• Employment authorization for certain nonimmigrants based on compelling circumstances: The rule allows certain nonimmigrant principal beneficiaries and their dependent spouses and children to apply for employment authorization if the principal is the beneficiary of an approved I-140 petition and is waiting for his or her immigrant visa to become available. Applicants must demonstrate compelling circumstances justifying an independent grant of employment authorization. The term “compelling circumstances” is undefined.
  • Processing time for employment authorization application: Eliminates regulatory requirements for the 90-day adjudication time frame and issuance of interim Employment Authorization Documents (EADs). More importantly, provisions allow for the automatic extension of EADs up to 180 days for certain workers filing renewal requests.
  • Period of admission, extension and maintenance of status: A foreign beneficiary in E-1, E-2, E-3, H-1B, L-1 or TN classification may be admitted for an additional period of 10 days before the validity period begins and 10 days after the validity period ends.  However, he or she cannot work for those periods.
  • A foreign beneficiary in E1, E-2, E-3, H-1B, H-1B1, -1, O-1 or TN classification and their dependents shall not be considered to have failed to maintain nonimmigrant status solely on the basis of a cessation of the employment for up to 60 consecutive days or until the end of the authorized validity period, whichever is shorter.  This is a significant improvement from the current practice as it would allow the foreign beneficiary who loses his or her job to remain in the United States and search for a new job.

Clarification of the definition of same or similar occupation for foreign nationals: Uses a broad definition that favors employers. The term “same occupational classification” is defined as an occupation that resembles in every relevant aspect the occupation for which the underlying employment-based immigrant visa petition was approved. The term “similar occupation classification” is defined as an occupation that shares essential qualities or has a marked resemblance or likeness with the occupation for which the underlying employment based immigrant visa petition was approved. This allows foreign nationals to be promoted and otherwise advance their careers without the employer having to recruit for and file a new PERM labor certification application.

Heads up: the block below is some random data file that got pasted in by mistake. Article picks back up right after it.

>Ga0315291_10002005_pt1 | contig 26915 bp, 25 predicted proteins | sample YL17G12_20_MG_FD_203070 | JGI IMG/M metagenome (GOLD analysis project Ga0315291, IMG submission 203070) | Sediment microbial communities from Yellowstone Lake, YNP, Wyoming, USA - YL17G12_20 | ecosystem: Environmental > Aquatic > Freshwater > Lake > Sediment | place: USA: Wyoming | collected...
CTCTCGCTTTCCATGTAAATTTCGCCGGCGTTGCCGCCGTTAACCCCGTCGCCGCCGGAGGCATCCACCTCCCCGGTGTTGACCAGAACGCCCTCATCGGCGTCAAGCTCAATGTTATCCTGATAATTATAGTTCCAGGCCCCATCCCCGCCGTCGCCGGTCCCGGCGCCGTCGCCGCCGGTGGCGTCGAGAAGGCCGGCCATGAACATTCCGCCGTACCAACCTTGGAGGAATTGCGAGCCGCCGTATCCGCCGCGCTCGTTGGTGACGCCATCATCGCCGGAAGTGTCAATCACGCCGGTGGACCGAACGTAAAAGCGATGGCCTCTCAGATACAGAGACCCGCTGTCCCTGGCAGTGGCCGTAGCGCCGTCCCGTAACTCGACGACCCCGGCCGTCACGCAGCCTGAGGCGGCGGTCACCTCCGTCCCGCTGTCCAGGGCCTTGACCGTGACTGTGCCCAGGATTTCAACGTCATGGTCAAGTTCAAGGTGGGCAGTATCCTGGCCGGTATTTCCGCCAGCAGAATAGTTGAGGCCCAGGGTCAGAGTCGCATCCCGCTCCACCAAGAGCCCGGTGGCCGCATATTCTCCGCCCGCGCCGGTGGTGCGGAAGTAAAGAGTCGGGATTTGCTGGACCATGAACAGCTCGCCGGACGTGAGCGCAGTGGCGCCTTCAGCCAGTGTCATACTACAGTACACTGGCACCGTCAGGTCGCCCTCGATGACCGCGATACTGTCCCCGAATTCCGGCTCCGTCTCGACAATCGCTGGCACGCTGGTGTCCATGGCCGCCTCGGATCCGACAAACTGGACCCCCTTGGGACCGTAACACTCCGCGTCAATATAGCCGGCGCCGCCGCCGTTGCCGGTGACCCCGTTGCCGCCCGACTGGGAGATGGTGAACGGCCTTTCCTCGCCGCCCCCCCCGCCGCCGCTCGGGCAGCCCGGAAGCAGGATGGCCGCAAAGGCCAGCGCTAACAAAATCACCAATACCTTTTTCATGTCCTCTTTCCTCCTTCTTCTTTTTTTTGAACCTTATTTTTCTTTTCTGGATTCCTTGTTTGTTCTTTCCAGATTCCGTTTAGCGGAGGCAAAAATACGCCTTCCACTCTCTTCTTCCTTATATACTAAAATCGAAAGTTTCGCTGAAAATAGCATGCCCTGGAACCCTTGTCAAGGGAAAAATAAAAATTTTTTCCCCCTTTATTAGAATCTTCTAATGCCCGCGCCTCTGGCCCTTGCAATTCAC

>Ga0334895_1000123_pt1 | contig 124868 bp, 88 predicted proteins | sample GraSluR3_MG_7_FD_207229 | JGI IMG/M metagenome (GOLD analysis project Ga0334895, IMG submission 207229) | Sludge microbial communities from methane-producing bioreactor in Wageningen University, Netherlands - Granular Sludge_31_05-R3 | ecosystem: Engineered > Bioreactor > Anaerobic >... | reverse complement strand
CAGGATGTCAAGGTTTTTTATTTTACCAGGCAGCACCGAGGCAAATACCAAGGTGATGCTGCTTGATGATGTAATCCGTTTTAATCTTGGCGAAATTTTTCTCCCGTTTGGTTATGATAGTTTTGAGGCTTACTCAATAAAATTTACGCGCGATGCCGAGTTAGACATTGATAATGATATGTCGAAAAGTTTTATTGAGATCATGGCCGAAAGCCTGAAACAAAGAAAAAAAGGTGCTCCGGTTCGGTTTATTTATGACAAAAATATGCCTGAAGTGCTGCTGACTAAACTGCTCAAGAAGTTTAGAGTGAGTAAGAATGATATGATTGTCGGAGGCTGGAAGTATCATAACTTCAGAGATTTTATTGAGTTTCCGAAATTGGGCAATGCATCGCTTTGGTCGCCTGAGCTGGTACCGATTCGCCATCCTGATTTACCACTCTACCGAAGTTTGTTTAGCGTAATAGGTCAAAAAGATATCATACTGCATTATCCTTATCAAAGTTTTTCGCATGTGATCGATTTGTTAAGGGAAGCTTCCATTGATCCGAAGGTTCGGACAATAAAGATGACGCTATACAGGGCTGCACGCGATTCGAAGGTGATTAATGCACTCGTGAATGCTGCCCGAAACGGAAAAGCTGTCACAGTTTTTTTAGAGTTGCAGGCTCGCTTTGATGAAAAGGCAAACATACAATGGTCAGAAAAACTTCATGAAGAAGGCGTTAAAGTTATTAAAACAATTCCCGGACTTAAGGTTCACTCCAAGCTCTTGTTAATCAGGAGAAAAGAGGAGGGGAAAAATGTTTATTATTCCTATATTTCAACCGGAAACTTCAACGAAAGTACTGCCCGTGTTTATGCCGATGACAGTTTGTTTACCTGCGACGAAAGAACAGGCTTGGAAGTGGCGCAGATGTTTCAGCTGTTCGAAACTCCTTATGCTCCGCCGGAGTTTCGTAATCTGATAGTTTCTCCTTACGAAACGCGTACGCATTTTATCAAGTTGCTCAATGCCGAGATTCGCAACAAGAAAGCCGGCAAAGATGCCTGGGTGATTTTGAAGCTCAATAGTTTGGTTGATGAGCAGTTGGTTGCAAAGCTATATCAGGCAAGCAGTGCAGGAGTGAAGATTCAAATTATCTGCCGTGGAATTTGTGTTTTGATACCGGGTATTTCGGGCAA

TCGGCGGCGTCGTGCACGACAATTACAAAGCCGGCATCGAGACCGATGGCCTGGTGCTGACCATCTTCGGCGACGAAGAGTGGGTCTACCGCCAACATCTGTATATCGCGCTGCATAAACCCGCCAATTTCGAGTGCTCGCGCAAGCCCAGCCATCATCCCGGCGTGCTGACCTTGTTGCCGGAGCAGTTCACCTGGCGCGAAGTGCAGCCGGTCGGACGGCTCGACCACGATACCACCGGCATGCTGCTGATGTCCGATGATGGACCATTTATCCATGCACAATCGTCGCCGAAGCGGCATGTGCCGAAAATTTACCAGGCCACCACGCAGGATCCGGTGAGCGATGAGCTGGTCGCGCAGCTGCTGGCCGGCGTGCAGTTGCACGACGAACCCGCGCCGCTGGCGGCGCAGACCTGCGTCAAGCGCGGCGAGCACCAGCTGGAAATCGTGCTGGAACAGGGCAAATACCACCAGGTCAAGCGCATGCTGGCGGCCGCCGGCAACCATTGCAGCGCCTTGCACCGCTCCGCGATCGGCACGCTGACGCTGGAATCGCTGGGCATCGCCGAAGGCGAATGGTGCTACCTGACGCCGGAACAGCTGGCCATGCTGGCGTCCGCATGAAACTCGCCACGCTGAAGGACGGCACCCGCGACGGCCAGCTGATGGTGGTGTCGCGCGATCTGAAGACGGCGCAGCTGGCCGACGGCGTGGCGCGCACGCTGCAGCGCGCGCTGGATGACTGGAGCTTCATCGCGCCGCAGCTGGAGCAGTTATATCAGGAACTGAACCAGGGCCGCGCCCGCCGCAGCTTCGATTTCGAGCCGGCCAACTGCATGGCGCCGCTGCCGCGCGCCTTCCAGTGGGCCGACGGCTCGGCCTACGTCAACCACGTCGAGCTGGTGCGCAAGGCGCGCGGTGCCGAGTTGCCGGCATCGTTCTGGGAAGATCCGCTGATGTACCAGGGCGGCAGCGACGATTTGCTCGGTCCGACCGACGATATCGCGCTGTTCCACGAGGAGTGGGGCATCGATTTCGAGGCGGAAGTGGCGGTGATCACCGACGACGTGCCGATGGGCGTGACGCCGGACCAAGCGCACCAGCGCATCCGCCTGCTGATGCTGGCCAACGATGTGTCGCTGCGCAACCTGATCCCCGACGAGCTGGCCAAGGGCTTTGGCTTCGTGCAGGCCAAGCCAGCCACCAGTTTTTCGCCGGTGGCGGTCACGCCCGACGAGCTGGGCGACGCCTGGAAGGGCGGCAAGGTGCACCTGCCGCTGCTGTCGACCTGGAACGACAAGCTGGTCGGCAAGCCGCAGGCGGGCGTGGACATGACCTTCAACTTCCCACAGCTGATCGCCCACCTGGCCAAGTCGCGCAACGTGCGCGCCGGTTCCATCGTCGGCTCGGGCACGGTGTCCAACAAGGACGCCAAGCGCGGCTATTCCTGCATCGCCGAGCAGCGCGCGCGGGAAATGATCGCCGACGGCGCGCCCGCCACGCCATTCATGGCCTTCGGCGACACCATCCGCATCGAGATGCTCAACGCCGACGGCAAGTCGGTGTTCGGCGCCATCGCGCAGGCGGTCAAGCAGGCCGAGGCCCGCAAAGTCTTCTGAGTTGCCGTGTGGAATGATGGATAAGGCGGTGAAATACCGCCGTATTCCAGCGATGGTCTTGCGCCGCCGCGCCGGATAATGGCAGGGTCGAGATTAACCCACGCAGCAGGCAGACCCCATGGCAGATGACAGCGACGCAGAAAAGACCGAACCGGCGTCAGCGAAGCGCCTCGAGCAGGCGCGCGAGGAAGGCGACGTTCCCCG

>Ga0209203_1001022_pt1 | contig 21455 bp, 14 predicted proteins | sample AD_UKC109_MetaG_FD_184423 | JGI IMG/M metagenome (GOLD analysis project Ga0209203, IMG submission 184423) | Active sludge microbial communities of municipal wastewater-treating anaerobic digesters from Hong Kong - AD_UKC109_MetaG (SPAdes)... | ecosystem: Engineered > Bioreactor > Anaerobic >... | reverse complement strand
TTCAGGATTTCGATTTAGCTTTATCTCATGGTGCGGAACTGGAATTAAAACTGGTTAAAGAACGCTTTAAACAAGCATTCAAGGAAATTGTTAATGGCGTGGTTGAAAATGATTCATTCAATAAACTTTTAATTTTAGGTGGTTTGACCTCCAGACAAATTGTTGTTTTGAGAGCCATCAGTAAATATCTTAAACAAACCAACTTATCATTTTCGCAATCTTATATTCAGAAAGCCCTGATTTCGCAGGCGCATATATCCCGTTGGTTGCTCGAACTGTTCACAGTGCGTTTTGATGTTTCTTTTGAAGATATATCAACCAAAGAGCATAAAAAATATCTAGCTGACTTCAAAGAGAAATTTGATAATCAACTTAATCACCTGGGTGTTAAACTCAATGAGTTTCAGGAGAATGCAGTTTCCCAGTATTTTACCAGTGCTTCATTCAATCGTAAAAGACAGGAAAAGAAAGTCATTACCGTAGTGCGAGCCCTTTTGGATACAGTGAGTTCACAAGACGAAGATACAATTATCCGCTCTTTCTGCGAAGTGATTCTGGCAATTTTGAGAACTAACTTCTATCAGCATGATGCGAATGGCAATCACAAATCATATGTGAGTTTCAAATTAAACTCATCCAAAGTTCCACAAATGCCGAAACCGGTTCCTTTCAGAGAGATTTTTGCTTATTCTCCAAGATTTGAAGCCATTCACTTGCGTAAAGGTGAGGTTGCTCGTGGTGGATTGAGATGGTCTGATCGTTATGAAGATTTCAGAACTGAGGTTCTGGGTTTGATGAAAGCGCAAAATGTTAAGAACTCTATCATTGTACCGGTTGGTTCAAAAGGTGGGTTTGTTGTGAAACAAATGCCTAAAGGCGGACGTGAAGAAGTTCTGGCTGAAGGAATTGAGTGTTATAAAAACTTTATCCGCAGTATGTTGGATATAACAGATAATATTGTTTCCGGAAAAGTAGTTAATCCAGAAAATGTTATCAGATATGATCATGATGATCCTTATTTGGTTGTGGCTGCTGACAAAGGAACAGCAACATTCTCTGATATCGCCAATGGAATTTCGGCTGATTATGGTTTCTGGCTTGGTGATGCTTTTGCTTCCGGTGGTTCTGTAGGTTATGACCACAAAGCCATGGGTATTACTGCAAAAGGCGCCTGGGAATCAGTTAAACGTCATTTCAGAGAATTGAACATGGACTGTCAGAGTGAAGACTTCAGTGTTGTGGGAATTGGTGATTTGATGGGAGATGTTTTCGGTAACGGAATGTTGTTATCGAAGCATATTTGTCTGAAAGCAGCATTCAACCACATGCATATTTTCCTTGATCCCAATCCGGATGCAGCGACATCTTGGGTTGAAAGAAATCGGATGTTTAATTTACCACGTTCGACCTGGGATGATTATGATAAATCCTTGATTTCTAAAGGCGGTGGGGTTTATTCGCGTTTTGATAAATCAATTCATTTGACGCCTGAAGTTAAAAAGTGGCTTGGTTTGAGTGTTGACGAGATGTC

• Broader definition of H-1B cap exempt organization: Under the new rule, a nonprofit is eligible to file an H-1B petition under the cap exempt provision, if it has entered to a formal written affiliation agreement with an institution of higher education that establishes an active working relationship between the nonprofit entity and the institution of higher education, and a fundamental activity of the nonprofit entity is to directly contribute to the research or education mission of the institution of higher education.
  • H-1B jobs that require state licensure:  In the  case of an H-1B worker whose duties or occupation normally requires state licensure, USCIS will grant the H-1B if the state generally allows an individual without licensure to fully practice the occupation under the supervision of licensed  senior or supervisory personnel  in that occupation.

If the occupation unequivocally requires a license, and if the only reason the H-1B beneficiary does not have the license is due to lack of a Social Security Number, USCIS will issue the H-1B for a period of one year.